A great deal of basic and applied physiology and pharmacology in sensory and autonomic neuroscience has teased apart mechanisms that drive normal perception of mechanical, thermal and chemical signals and convey them to CNS, the distinction of fiber types and receptors and channels that mediate them, and how they may become dysfunctional or maladaptive in disease. Likewise, regulation of efferent autonomic traffic to control organ reflexes has been well studied. In both afferent and efferent limbs, a wide array of potential therapeutic mechanisms has surfaced, some of which have progressed into clinic, if not full regrastration. One conversation that has been less well progressed relates to how the afferent limb and its sensitization shapes the efferent outputs, and where modulation may offer new therapeutic avenues, especially for poorly addressed and common signs and symptoms of disease.Therapeutics for CV disease (HF, hypertension), respiratory disease (asthma, COPD), urological disease (OAB), GI disease (IBS), and inter alia, have largely focused on the efferent control of effector cells to modulate movement, contraction and secretion; medicinal needs remain with limits to efficacy, AEs and treatment resistance being common. We now must turn, in the quest for improved therapeutics, to understand how sensation from these organs becomes maladapted and sensitized in disease, and what opportunities may arise for improved therapeutics given the abundance of targets, many pharmacologically untapped, on the afferent side. One might look at the treatment resistant hypertension and the emerging benefit of renal denervation; or urinary bladder overactivity / neurogenic bladder and the emergence of neuromodulation, capsaicin instillation or botox injections to attenuate sensitized reflexes, as examples of merely the start of such progress. This review examines this topic more deeply, as applies to four major organ systems all sharing a great need from unsatisfied patients. © 2015 Elsevier B.V. Source

Munoz A.,Baylor College of Medicine | Somogyi G.T.,Baylor College of Medicine | Boone T.B.,Michael bakey Va Medical Center | Ford A.P.,Afferent Pharmaceuticals | Smith C.P.,Baylor College of Medicine
BJU International | Year: 2012

OBJECTIVE: To evaluate the role of bladder sensory purinergic P2X3 and P2X2/3 receptors on modulating the activity of lumbosacral neurones and urinary bladder contractions in vivo in normal or spinal cord-injured (SCI) rats with neurogenic bladder overactivity. MATERIALS AND METHODS: SCI was induced in female rats by complete transection at T8-T9 and experiments were performed 4 weeks later, when bladder overactivity developed. Non-transected rats were used as controls (normal rats). Neural activity was recorded in the dorsal horn of the spinal cord and field potentials were acquired in response to intravesical pressure steps via a suprapubic catheter. Field potentials were recorded under control conditions, after stimulation of bladder mucosal purinergic receptors with intravesical ATP (1mm), and after intravenous injection of the P2X3/P2X2/3 antagonist AF-353 (10mg/kg and 20mg/kg). Cystometry was performed in urethane-anaesthetised rats intravesically infused with saline. AF-353 (10mg/kg) was systemically applied after baseline recordings; the rats also received a second dose of AF-353 (20mg/kg). Changes in the frequency of voiding (VC) and non-voiding (NVC) contractions were evaluated. RESULTS: SCI rats had significantly higher frequencies for field potentials and NVC than NL rats. Intravesical ATP increased field potential frequency in control but not SCI rats, while systemic AF-353 significantly reduced this parameter in both groups. AF-353 also reduced the inter-contractile interval in control but not in SCI rats; however, the frequency of NVC in SCI rats was significantly reduced. CONCLUSION: The P2X3/P2X2/3 receptors on bladder afferent nerves positively regulate sensory activity and NVCs in overactive bladders. © 2012 THE AUTHORS. BJU INTERNATIONAL © 2012 BJU INTERNATIONAL. Source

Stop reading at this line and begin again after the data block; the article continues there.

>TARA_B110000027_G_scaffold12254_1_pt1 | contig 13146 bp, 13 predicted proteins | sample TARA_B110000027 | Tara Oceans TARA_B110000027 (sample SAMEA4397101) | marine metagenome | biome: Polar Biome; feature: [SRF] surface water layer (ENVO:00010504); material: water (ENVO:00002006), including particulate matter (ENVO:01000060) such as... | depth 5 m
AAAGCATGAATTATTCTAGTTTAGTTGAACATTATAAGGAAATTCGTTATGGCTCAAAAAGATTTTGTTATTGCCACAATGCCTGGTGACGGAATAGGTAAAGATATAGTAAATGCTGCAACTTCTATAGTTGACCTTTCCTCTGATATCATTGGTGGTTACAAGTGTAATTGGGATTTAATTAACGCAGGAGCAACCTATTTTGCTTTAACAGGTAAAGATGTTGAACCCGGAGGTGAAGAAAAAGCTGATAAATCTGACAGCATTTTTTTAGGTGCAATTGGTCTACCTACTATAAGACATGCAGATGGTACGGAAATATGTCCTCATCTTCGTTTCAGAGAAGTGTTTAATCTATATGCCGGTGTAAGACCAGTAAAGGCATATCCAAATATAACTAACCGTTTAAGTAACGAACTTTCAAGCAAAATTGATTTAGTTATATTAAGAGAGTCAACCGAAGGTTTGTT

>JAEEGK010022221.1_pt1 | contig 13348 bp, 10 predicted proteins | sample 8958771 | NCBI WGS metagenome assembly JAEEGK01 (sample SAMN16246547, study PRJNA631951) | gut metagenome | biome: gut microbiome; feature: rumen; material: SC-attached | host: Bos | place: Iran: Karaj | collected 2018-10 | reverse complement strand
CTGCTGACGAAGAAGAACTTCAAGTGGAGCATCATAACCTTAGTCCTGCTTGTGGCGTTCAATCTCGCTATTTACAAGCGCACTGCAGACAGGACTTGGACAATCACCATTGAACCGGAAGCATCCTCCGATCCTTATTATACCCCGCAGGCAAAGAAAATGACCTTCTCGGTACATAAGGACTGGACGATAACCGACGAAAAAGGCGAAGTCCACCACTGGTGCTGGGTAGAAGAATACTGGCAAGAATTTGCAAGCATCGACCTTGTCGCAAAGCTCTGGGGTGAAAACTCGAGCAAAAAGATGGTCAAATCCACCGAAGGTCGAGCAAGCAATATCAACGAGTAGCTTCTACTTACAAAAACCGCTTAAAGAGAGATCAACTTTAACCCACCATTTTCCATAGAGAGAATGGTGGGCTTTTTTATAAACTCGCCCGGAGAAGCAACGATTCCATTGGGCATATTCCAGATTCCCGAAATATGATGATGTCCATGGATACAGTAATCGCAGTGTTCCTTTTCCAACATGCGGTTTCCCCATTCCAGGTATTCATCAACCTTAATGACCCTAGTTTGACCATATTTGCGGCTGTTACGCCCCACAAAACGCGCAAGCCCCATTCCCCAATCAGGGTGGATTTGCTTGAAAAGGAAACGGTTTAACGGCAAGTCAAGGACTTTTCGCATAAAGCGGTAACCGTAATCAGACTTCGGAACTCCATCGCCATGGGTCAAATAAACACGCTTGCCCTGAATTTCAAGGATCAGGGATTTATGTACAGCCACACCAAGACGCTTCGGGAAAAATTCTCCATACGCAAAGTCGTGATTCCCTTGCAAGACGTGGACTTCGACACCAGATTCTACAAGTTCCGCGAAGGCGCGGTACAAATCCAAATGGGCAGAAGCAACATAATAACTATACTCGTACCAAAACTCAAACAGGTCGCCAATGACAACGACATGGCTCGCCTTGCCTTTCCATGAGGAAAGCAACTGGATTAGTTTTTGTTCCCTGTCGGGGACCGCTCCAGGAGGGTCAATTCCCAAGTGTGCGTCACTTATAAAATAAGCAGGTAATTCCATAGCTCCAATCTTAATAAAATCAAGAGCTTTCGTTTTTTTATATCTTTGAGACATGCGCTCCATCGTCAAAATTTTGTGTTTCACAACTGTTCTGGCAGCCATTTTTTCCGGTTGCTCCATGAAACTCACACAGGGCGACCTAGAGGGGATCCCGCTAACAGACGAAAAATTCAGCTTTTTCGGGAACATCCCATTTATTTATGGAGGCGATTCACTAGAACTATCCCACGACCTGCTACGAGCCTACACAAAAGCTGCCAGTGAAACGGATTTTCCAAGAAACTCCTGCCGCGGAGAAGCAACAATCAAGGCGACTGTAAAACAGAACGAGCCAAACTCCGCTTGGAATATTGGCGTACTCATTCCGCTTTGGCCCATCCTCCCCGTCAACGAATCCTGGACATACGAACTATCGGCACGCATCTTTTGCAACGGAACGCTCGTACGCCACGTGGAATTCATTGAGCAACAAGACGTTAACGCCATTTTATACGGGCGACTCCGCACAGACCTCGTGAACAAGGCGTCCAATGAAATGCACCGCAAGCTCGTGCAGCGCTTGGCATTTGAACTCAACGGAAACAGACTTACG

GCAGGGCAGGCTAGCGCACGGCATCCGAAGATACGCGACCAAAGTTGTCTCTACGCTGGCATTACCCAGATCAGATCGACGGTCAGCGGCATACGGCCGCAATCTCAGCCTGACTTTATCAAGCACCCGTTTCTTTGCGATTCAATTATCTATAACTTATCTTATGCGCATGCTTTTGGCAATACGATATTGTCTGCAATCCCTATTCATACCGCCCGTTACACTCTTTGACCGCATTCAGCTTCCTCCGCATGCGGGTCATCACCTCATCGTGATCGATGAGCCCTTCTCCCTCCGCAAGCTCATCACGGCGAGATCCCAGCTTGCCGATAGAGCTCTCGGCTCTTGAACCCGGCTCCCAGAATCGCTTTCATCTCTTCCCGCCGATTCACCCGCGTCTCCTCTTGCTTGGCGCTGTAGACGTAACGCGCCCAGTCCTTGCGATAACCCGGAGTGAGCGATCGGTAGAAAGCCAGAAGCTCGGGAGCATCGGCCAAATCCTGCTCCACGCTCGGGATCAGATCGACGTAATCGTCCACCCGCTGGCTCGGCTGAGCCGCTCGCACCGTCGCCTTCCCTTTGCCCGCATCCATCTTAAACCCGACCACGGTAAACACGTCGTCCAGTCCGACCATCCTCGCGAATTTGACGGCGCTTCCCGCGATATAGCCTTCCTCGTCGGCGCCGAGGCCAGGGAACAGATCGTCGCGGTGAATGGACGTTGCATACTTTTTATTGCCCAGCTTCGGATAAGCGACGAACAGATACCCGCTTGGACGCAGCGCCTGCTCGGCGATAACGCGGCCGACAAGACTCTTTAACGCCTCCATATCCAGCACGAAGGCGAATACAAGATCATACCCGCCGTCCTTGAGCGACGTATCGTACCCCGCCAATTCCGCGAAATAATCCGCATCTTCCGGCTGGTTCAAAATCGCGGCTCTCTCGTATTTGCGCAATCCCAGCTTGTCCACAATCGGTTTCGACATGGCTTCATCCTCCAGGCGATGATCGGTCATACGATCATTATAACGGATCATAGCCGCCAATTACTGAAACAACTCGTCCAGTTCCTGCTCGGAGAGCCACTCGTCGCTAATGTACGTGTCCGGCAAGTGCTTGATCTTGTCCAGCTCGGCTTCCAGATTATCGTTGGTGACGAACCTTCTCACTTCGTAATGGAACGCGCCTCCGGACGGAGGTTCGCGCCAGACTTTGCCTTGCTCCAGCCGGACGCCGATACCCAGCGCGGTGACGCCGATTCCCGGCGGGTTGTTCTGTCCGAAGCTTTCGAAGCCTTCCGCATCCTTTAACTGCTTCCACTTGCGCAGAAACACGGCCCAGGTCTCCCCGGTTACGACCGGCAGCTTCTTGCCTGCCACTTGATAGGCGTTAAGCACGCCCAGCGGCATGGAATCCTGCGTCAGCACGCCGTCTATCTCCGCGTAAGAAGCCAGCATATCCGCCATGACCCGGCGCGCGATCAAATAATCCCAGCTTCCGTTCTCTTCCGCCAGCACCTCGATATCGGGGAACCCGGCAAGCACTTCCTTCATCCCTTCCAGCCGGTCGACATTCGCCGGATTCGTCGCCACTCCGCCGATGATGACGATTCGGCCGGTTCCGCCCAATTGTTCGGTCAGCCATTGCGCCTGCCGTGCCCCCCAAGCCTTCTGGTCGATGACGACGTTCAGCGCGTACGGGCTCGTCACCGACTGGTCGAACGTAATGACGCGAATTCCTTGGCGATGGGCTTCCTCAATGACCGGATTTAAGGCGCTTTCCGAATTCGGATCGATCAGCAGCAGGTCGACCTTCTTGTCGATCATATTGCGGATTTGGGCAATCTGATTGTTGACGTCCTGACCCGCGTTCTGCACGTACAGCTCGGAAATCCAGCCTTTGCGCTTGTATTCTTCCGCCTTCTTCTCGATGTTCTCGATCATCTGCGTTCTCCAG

Weigand L.A.,Johns Hopkins University | Ford A.P.,Afferent Pharmaceuticals | Undem B.J.,Johns Hopkins University
Journal of Physiology | Year: 2012

Activation of vagal afferent sensory C-fibres in the lungs leads to reflex responses that produce many of the symptoms associated with airway allergy. There are two subtypes of respiratory C-fibres whose cell bodies reside within two distinct ganglia, the nodose and jugular, and whose properties allow for differing responses to stimuli. We here used extracellular recording of action potentials in an ex vivo isolated, perfused lung-nerve preparation to study the electrical activity of nodose C-fibres in response to bronchoconstriction. We found that treatment with both histamine and methacholine caused strong increases in tracheal perfusion pressure that were accompanied by action potential discharge in nodose, but not in jugular C-fibres. Both the increase in tracheal perfusion pressure and action potential discharge in response to histamine were significantly reduced by functionally antagonizing the smooth muscle contraction with isoproterenol, or by blocking myosin light chain kinase with ML-7. We further found that pretreatment with AF-353 or 2',3'-O-(2,4,6-Trinitrophenyl)-adenosine-5'-triphosphate (TNP-ATP), structurally distinct P2X3 and P2X2/3 purinoceptor antagonists, blocked the bronchoconstriction-induced nodose C-fibre discharge. Likewise, treatment with the ATPase apyrase, in the presence of the adenosine A1 and A2 receptor antagonists 8-cyclopentyl-1,3-dipropylxanthine (DPCPX) and SCH 58261, blocked the C-fibre response to histamine, without inhibiting the bronchoconstriction. These results suggest that ATP released within the tissues in response to bronchoconstriction plays a pivotal role in the mechanical activation of nodose C-fibres. © 2012 The Authors. The Journal of Physiology © 2012 The Physiological Society. Source